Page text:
Insurer Blasts ‘Absurdity’ of Obamacare Funding

     (CN) — Claiming it’s due $23 million under the federal health care law, a struggling New Mexico health insurer has hauled the United States into court for its “absurdity.”
     New Mexico Health Connections says the safety-net funds for 2014 and 2015 are promised under the risk-corridor program of the Patient Protection and Affordable Care Act.
     The temporary three-year program collects funds from insurers doing well, and makes payments from that pool to those that are not.
     Officials created the program to mitigate the risk of covering the wave of new customers with unknown health care needs as required by the Affordable Care Act.
     NMHC filed its suit Monday in the U.S. Court of Federal Claims. It says funding shortfalls have kept its payments at bay, but that the government “has dug the hole deeper” by holding it to other burdensome requirements of “Obamacare.”
     The Affordable Care Act’s risk-adjustment program requires NMHC “to timely pay every cent of its obligation … without giving NMHC any credit or offset for the amount owed to NMHC by the government,” the complaint states.
     “The government is taking the duplicitous position that NMHC must fully and timely satisfy its obligation while the government can simply ignore its own obligation,” it continues.
     NMHC’s 42-page lawsuit is brimming with insults over “the absurdity of the government’s position.”
     Barak Bassman, an attorney for the insurer with Pepper Hamilton, drew a hypothetical in which two men named Andy and Newman owe each other money, with the one who owes more refusing to pay yet still demanding money from the other.
     “Despite its obvious lack of merit, this is precisely the position the government has taken with NMHC,” the complaint states. “But, rather than $50, millions of dollars are at stake.” (Emphasis in original.)
     An act passed by Congress in 2014 limited risk-corridor payments to a percentage of whatever was collected. That same year the program saw a $2.5 billion deficit, just 12.6 percent of the amount owed to insurers across the country.
     Illinois insurer Land of Lincoln Health blames the funding shortfall for its demise, claiming a loss of over $80 million in risk-corridor payments. The company owes $31.8 million to the risk-adjustment program.
     The state’s acting director of insurance shut the LLH down in July via rehabilitation proceedings a month after it sued the federal government for its funding.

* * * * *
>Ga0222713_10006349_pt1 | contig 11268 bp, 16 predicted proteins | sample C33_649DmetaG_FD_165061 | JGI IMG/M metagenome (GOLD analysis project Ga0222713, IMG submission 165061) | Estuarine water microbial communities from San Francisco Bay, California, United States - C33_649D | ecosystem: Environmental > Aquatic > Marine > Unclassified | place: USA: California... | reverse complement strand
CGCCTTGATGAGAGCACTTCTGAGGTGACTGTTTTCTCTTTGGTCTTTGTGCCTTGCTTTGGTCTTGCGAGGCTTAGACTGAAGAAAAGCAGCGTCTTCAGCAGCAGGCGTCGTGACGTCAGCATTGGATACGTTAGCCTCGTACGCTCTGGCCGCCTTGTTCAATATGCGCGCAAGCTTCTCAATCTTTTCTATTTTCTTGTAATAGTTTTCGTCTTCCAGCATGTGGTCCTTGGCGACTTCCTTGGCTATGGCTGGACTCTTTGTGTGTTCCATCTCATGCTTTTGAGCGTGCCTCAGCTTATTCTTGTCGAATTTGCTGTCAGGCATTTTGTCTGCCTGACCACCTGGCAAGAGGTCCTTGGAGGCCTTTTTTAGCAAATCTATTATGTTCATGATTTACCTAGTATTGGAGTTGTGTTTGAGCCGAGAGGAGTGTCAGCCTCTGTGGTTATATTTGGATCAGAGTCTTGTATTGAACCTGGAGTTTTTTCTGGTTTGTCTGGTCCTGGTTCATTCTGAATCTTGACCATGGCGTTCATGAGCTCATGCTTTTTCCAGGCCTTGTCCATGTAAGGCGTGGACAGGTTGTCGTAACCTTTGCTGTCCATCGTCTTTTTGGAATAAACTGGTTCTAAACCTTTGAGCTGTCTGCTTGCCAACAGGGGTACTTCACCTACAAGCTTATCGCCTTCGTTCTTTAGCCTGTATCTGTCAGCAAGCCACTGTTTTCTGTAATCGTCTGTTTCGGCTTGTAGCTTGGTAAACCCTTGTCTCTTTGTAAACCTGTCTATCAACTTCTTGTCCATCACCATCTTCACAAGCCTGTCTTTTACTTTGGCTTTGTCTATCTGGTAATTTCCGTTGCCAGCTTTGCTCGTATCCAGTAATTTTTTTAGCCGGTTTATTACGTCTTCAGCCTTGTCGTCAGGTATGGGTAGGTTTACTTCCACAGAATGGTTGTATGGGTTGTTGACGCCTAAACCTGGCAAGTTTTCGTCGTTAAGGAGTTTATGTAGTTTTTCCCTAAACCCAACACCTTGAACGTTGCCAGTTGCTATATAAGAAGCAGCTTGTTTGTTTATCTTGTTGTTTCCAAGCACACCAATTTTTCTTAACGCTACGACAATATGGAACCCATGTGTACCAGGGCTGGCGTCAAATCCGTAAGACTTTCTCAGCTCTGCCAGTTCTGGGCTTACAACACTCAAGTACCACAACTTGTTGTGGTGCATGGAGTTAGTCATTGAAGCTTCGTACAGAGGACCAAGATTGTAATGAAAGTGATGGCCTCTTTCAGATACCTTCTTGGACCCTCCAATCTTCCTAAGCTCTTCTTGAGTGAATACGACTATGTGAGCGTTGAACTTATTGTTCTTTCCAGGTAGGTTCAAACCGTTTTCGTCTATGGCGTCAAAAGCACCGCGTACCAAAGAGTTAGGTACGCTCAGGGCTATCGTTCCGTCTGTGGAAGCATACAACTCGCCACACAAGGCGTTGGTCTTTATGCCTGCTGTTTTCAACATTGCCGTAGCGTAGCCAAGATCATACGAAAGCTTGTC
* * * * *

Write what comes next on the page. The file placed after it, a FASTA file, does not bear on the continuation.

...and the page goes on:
Other insurers, such as Blue Cross Blue Shield of North Carolina and Highmark Health, have also recently sued for the millions they are missing.
     NMHC, based in Albuquerque, was created under the Consumer Operated and Oriented Plan program of the Affordable Care Act, meant to foster competition with larger entrenched insurance companies and lower costs.
     Its member base has grown from 14,000 to 44,500 in the last two years, almost half of whom qualify for subsidized premiums.
     NMHC says it set low premiums as part of its goal of providing health insurance to everyone, relying on the risk corridor program to do so.
     “NMHC has stayed true to its mission and to the goals of the ACA, expanding health care coverage by providing quality options at affordable rates,” the complaint adds.
     Justice Department spokesman Nicole Navas declined to comment beyond the government’s filings in pending Affordable Care Act litigation, pointing to two motions to dismiss lawsuits by other insurers.
     Pepper Hamilton, the firm representing NMHC, is based in Philadelphia.
     On the heels of NMHC’s lawsuit, the Government Accountability Office published a report Thursday that says the Obama administration failed to follow the Affordable Care Act in a $5 billion dispute over compensating insurers for high costs from seriously ill patients.
     Another three-year program called “transitional reinsurance” is at issue in this report.
     The program collects fees from employer and other private health insurance plans and channels the money to health plans that face large claims for treating patients with catastrophic medical problems.
     Employers and insurers were supposed to provide $25 billion from 2014 to 2016, with $5 billion going directly to the Treasury.
     The ensuing shortage led to the Treasury Department missing this allocation, and House Republicans calling for an investigation.
     Thursday’s audit says the U.S. Department of Health and Human Services “lacks the authority to ignore the statute’s directive to deposit amounts (collected under the program) in the Treasury.”
     GAO general counsel Susan Poling called the Obama administration’s interpretation of the law “inconsistent with the plain language of the statute.”
     Some Republicans, including Sen. John Barrasso, of Wyoming, say the finding should compel officials to shutter Obamacare.

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